How to Find Gratitude For Our Differences this Holiday Season

“We are all bulls in somebody’s china shop,” says Satori Shakoor on Detroit Today with Stephen Henderson.

Thanksgiving dinner has gotten a bit sticky in today’s political climate.

Whether you’re navigating through or altogether avoiding political conversations with loved ones, these discussions can be quite precarious. Is there a way to approach these deep divides and differences from a place of gratitude?

In the spirit of giving thanks, Detroit Today’s Stephen Henderson welcomes a diverse panel to discuss division and how to honor the various perspectives that might be present at your Thanksgiving table. 

Satori Shakoor, host of WDET’s Twisted Storytellers podcast, Dave Garcia, executive director of Affirmations, and Osama Siblani, publisher of Arab American News, join the show to talk about their traditions and how they each approach thorny conversations.

Listening: it sounds like a simple task, but in the face of deep disagreement it can be a revolutionary act, says Shakoor.

She says that really stopping to hear someone and be present with them can be a path to understanding. For Dave Garcia this sentiment is tricky to implement. Much like many other families, there are certain issues that are non-starters in his household, making Thanksgiving a politics free zone. On the contrary, Siblani says at his house Thanksgiving is not complete without rigorous debate. He appreciates the heated discussion, saying that it helps formulate evolved opinions.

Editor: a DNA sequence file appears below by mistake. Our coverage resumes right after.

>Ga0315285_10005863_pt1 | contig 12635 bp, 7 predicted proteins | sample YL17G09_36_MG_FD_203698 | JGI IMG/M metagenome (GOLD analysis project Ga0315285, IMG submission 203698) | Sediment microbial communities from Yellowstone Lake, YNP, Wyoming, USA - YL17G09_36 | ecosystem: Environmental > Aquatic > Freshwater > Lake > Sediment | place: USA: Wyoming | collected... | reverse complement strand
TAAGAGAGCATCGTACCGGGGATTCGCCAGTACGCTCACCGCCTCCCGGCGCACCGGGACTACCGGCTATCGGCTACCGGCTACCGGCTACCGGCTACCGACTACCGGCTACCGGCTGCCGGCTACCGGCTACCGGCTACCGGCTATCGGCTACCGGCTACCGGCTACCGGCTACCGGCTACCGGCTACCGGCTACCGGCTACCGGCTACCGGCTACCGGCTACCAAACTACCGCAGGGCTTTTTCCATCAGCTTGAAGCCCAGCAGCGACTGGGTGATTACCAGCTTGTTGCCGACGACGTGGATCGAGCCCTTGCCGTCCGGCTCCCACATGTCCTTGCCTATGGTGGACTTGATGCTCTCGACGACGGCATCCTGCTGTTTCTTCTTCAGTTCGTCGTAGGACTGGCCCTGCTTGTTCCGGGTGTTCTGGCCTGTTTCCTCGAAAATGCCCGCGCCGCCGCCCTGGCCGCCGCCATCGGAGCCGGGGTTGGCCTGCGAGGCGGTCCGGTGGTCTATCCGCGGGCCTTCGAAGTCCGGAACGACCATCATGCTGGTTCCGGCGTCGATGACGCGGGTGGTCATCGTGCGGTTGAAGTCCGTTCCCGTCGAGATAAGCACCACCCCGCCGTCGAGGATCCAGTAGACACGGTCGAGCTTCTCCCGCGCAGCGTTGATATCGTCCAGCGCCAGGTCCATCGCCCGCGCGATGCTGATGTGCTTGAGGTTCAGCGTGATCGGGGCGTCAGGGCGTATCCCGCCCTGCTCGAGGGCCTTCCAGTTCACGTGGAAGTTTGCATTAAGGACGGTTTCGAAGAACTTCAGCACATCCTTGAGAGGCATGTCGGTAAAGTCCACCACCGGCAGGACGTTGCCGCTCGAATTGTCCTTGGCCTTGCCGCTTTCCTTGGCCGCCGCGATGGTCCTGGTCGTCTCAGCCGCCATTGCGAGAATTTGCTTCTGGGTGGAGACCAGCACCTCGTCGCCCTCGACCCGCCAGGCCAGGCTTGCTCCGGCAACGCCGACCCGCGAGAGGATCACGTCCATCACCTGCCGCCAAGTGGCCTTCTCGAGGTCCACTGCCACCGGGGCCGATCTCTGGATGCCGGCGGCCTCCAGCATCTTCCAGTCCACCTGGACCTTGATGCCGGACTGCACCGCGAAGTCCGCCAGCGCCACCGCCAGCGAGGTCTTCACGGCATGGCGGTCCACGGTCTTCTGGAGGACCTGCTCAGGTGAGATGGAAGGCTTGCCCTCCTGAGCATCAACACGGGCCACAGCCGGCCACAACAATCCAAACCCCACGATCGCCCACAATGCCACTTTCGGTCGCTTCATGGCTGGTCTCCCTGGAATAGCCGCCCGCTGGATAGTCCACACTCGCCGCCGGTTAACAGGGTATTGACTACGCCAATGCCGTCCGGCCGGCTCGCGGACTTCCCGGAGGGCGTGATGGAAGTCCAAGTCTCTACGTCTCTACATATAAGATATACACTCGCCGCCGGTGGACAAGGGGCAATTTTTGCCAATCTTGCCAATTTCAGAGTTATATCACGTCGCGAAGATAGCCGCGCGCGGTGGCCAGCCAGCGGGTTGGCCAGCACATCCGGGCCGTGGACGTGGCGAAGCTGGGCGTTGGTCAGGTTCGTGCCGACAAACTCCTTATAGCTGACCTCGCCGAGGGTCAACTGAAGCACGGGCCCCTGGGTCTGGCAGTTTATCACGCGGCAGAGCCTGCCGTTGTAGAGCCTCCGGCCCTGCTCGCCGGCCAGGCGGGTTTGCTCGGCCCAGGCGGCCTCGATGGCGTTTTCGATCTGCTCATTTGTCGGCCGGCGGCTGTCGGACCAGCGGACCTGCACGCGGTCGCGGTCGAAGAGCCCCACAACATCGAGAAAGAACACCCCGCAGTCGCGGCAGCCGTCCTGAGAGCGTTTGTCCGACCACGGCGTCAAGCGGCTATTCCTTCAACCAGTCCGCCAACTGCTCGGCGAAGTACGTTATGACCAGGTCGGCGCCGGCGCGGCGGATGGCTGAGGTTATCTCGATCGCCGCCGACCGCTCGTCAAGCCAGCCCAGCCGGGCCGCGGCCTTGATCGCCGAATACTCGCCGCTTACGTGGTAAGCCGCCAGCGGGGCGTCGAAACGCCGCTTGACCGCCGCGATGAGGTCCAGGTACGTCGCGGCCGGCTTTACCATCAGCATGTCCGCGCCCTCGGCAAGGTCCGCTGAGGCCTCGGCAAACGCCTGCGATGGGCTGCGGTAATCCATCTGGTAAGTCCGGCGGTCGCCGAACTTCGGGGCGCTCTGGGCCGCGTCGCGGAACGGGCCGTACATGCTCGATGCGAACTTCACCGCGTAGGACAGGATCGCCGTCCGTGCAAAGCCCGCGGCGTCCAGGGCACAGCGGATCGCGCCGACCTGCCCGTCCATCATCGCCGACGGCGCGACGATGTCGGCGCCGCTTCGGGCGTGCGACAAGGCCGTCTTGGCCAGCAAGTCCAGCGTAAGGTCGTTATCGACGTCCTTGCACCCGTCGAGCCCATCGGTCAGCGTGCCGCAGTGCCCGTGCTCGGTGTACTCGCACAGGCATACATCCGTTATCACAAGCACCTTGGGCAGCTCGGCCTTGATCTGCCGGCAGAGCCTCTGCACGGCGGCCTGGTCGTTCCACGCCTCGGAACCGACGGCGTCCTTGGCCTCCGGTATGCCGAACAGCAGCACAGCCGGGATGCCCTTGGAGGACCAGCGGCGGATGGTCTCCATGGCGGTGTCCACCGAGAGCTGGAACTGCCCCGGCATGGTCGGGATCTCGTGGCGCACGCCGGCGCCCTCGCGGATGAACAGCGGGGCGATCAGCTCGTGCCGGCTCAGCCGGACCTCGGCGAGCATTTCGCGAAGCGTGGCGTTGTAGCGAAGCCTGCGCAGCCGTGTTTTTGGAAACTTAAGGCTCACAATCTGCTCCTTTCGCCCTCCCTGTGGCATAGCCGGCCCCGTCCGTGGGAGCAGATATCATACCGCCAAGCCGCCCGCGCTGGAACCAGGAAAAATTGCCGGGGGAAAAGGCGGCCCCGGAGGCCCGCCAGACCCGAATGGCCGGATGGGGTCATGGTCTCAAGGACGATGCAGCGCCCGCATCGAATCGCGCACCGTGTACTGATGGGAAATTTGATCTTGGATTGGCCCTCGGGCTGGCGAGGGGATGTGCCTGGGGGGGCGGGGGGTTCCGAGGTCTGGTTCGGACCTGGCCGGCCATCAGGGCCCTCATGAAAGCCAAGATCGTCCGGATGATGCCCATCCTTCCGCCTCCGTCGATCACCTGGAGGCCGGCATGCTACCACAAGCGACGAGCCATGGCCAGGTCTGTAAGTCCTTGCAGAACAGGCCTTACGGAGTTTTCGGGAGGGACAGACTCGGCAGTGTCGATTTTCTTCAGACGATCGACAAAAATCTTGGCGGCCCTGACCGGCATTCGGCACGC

So, what is the best way to reach some common ground? Is that even possible? Osama Siblani says it’s all about tolerance. He thinks people don’t have to love or even agree with one another, but people must tolerate one another. Shakoor says tolerance is a band-aid and does not go far enough to bridge the divide we all feel in today’s political climate. She says her focus is on reaching understating and approaching difference of opinion from an honest and authentic place. Garcia’s approach goes beyond changing hearts and minds. He says just being present and himself in a debate may give those around him the confidence to do the same, this is especially important to those in the LGBTQ community. 

Click the player above to hear more from the panel about how they approach tricky conversations.



  • Detroit Today
    Dynamic and diverse voices. News, politics, community and the issues that define our region. Hosted by Pulitzer Prize-winning journalist Stephen Henderson, Detroit Today brings you fresh and perceptive views weekdays at 9 am and 7 pm.